Welcome back to the seventh edition of King’s Court. I have been on a two week hiatus dealing with various personal matters, but I’m back and better than ever. A lot has happened since I last published King’s Court, but I will mainly be focusing on things that occurred this week in the sporting world. Without further ado, court is now in session.
Tuesday night marked the final time we will see the number 42 in an All Star game as it was New York Yankees’ iconic closer Mariano Rivera’s final one. After Neil Diamond performed “Sweet Caroline” in the eighth inning, “Enter Sandman” by Metallica played over the speakers in Citi Field and out came Rivera to pitch the eighth. However, when Rivera got to the mound, there was nobody on the field as his teammates and the National League stood by their respective dugouts to join the crowd in a two minute standing ovation, a true showing of respect. Rivera went on to pitch a perfect eighth inning and was named the All Star Game MVP, being the first pitcher since Pedro Martinez to in 1999 to win the award.
Let Johnny Football Be
Johnny Manziel seems to always find himself in the media in some way, shape, or form. Whether it is his play on the field or winning the Heisman Trophy in his freshman campaign to sitting court side at an NBA game, he is in the news. This past week he once again made headlines by being sent home from the Manning family summer football camp for allegedly oversleeping. Many members of the media criticize him for what he chooses to do off the field, which isn’t right to me. Manziel is human just like the rest of us and he is only 20 years old. He will make mistakes that appear to be childish, but a lot of people do. So at the end of the day, just let him live his life and hopefully he can make a career out of being a football player.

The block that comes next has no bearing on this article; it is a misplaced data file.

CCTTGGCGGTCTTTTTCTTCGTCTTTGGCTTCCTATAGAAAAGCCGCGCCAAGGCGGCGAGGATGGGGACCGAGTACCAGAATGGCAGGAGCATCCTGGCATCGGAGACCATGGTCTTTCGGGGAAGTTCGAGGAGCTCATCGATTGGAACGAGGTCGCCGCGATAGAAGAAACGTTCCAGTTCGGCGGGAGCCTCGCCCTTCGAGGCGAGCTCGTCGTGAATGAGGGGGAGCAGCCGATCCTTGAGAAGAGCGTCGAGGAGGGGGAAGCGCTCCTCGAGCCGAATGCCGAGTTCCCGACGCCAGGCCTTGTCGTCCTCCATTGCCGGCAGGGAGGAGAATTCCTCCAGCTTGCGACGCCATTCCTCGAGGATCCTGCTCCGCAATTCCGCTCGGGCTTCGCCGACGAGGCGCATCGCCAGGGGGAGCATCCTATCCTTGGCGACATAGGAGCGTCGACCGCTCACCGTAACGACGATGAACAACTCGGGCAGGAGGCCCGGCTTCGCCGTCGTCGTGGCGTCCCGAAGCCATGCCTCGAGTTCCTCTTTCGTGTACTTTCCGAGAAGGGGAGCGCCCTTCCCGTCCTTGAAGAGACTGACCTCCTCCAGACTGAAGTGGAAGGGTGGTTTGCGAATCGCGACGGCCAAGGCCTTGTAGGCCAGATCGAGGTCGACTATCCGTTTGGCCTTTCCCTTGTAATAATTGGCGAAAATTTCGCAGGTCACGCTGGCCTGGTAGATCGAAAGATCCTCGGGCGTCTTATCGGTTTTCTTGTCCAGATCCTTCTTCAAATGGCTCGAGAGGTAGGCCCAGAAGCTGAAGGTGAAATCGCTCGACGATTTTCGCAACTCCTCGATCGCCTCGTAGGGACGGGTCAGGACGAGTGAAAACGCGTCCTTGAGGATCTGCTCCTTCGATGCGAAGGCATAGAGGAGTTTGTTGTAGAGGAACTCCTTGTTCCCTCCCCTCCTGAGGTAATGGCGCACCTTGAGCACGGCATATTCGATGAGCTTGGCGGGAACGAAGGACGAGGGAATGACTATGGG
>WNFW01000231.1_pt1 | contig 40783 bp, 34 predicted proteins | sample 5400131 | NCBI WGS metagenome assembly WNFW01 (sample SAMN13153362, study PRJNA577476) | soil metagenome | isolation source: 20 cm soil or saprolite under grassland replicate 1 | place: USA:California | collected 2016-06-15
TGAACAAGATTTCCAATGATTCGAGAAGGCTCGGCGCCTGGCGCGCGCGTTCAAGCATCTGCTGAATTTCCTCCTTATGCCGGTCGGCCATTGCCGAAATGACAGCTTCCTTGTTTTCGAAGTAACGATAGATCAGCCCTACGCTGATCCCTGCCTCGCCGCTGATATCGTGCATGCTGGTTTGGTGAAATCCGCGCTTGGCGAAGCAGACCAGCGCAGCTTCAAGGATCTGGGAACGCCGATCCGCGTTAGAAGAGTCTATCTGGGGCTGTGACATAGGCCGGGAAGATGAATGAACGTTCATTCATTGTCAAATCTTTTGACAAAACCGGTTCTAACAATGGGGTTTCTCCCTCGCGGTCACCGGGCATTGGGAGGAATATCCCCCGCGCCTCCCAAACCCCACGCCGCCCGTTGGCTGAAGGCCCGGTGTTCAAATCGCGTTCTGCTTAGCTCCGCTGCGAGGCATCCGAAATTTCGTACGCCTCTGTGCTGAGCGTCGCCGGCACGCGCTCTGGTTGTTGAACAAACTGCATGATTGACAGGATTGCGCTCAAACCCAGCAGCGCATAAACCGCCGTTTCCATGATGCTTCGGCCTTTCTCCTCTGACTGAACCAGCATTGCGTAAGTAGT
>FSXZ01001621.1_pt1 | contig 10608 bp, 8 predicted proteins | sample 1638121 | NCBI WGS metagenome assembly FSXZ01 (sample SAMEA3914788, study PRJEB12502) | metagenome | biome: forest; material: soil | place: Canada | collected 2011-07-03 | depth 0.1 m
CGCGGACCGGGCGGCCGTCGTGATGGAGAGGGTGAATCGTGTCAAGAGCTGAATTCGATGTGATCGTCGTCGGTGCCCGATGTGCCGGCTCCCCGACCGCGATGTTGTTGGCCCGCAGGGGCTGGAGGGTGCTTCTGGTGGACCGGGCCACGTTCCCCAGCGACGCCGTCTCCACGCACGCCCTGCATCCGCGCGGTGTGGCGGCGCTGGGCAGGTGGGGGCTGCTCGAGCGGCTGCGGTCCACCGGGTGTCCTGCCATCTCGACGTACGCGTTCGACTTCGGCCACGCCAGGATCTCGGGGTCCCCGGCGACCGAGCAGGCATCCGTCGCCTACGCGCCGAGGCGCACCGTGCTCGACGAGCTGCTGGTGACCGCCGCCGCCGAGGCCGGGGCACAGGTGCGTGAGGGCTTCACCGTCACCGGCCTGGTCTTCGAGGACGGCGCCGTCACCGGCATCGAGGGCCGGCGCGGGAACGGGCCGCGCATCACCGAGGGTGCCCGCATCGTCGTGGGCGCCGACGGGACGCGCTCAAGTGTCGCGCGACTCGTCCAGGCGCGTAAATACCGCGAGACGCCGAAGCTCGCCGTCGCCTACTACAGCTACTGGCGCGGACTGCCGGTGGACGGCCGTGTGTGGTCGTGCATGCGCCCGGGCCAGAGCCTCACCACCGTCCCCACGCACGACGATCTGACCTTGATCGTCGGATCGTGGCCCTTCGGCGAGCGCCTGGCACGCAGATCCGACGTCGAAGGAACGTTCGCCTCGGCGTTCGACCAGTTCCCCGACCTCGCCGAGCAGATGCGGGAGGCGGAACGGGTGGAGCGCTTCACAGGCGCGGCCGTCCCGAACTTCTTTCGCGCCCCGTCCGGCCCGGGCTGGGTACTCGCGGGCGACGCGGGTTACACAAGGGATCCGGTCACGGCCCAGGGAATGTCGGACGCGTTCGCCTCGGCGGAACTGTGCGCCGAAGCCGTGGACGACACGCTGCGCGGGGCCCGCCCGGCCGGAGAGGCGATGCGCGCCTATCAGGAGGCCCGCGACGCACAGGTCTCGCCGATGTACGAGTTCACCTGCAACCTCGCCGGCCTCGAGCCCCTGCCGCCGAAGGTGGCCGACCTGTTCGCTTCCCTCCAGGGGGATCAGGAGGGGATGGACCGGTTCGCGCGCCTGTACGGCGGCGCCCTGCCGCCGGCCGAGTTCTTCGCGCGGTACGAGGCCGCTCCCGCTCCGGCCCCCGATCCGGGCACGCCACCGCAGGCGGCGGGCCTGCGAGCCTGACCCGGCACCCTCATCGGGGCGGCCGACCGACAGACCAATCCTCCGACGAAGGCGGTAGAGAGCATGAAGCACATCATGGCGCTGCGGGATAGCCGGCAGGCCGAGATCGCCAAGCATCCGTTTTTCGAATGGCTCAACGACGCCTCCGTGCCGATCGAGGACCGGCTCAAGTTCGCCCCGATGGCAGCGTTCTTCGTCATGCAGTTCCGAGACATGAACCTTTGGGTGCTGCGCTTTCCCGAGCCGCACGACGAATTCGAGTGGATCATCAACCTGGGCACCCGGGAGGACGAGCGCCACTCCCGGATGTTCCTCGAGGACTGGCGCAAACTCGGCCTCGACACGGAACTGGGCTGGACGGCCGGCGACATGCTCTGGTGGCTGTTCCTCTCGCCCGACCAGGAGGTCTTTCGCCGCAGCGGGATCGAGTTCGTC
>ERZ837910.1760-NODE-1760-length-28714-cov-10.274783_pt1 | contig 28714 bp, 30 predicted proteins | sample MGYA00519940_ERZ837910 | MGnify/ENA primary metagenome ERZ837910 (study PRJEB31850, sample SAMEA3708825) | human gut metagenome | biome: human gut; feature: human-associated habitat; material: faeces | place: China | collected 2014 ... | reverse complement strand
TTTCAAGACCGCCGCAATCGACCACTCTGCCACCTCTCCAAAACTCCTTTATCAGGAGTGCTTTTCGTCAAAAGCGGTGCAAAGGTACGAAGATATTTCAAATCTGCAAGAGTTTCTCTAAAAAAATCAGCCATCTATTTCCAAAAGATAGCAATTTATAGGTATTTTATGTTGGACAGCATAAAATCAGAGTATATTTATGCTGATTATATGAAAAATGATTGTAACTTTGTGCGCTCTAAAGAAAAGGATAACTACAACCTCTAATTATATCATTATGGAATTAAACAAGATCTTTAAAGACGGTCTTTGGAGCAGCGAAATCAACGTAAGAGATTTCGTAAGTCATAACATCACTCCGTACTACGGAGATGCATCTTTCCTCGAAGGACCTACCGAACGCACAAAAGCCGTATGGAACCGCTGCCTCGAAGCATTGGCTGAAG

Andrew Bynum: Small Risk, Big Reward
The Cleveland Cavaliers are rolling the dice on free agent center Andrew Bynum, but with minimal risk. Bynum and the Cavs agreed to a two-year $24.5 million deal, with the second year being a team option. Bynum has been plagued with knee injuries throughout his career, but when healthy many consider him to be the best center in the game. He sat out all of last season for the Philadelphia 76ers due to injury after being acquired in the blockbuster deal that sent Dwight Howard to the Lakers. He got more attention for his hair than he did anything else. If he can remain healthy and get back to his days of post dominance, this will be one hell of a signing for the Cavs, especially being paired with rising star Kyrie Irving. In his last active season with the Los Angeles Lakers, Bynum averaged 18.7 points and 11.8 rebounds per game. This could be a move that puts the Cavaliers in title contention.
Kovalchuk Leaves NHL for KHL
If the New Jersey Devils weren’t in rebuilding mode before, they certainly are now as center Ilya Kovalchuk decided to retire from the NHL and return home to Russia to play in the KHL. This move left many, including myself mind boggled as he left $77 million on the table to return home. In 816 career NHL games, Kovalchuk scored 417 goals and racked up 399 assists. The Devils now need to turn to young prospects in order to be back in contention for the Stanley Cup.
Metta Comes Home
After being amnestied by the Los Angeles Lakers this past weekend, Metta World Peace is heading home to play for the New York Knicks. The Artest formerly known as Ron signed a two-year deal with the first year being guaranteed and a player option for the second year. He will make $1.6 million per year according to multiple sources. As a Lakers fan, I am sad to see World Peace go. He was a fierce competitor for the Lakers and even saved the team by putting in a layup after Kobe Bryant threw up an air ball to take a 3-2 series lead in the Western Conference Finals. Good luck in the Big Apple, Metta. You will be missed in dawning the purple and gold.
If you don’t already, you can follow me on Twitter @KingEdward15. I am King Edward and I have spoken.